Here are the steps to make your pumpkin puree. This is just an overview, the full recipe is at the end of the blog post!
- Pick a pie pumpkin that will fit in your electric pressure cooker when it’s cut into quarters. My pressure cooker is an 8-quart one, so it can fit a larger pie pumpkin. The ones I picked have been about 8-inches or so in size.
- Wash your pie pumpkin thoroughly, removing the stickers (if any) and dirt.
- Cut off the top of the pumpkin (the stem side), then cut the pumpkin in half.
- Scoop out the seeds with a spoon or pumpkin scoop. Set aside the pumpkin seeds for roasting if you like, otherwise, you can discard them.
- Cut the pumpkin halves in half again to make quarters.
- Add the water to an Instant Pot (or other pressure cooker) and add a steamer rack over the water. I use the Instant Pot green silicone steamer basket.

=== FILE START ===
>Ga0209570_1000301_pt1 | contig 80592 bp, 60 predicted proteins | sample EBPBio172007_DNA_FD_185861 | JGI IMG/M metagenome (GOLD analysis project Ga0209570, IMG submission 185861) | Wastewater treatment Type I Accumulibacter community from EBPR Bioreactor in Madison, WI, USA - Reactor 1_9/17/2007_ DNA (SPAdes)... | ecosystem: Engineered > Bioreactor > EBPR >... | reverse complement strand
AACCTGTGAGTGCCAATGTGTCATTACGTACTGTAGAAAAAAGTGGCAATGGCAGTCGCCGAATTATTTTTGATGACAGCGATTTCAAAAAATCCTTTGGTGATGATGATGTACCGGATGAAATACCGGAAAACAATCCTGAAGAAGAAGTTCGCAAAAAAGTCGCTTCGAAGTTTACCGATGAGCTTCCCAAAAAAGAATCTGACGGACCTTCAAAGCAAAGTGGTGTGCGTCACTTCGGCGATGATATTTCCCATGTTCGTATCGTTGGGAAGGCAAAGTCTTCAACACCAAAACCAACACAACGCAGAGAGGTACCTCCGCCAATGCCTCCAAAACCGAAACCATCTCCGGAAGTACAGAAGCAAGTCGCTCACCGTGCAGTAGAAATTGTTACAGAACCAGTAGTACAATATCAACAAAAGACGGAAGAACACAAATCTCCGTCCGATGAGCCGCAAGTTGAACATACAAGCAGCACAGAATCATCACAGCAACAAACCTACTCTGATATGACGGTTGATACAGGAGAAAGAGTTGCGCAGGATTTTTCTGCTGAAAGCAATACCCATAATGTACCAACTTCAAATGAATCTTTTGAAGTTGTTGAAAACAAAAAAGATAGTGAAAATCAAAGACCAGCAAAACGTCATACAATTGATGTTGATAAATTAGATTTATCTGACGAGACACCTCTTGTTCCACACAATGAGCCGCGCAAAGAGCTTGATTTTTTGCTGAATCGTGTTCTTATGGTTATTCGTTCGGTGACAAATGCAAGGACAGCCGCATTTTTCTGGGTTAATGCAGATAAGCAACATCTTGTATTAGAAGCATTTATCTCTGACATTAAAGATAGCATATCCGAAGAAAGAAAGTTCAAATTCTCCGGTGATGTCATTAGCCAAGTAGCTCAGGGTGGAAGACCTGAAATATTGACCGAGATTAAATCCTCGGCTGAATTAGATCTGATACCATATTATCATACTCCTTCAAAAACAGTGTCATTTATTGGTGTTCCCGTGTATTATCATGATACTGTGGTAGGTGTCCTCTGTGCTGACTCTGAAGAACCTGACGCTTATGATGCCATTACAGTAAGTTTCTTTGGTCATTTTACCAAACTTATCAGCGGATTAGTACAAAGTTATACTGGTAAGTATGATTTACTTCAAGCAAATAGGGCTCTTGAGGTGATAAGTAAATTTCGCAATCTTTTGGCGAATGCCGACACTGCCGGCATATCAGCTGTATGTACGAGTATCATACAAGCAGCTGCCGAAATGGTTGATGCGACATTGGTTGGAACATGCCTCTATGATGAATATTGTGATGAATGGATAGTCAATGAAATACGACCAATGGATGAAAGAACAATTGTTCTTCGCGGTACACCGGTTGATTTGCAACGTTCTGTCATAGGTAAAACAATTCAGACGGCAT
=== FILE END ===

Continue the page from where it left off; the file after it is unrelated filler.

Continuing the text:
- Close the lid and pressure cook for 10 minutes. Some machines will have this listed as high pressure, my Instant Pot just has this as a “pressure cook” button.
- Once the cook time is done, allow the machine to naturally release pressure for 15 minutes, then do a quick pressure release to release the remaining pressure.
- Add the cooked pumpkin pieces to a large bowl and peel off the skin. The pumpkin skin/peel will fall off at this point and be very easy to remove.
- Use a hand-held immersion blender to puree the pumpkin until smooth. You can also use a regular blender if you want, but the immersion blender makes it faster.
- Strain the pumpkin through a nut milk bag or cheesecloth to remove excess liquid if you want your puree to be thicker.
During cooking, the pumpkin pieces need to be up out of the water on a steamer rack. The water in this recipe is just to steam the pumpkin and add pressure, but you don’t want the pumpkin pieces to sit in the water during cooking, or it may get too wet and soggy.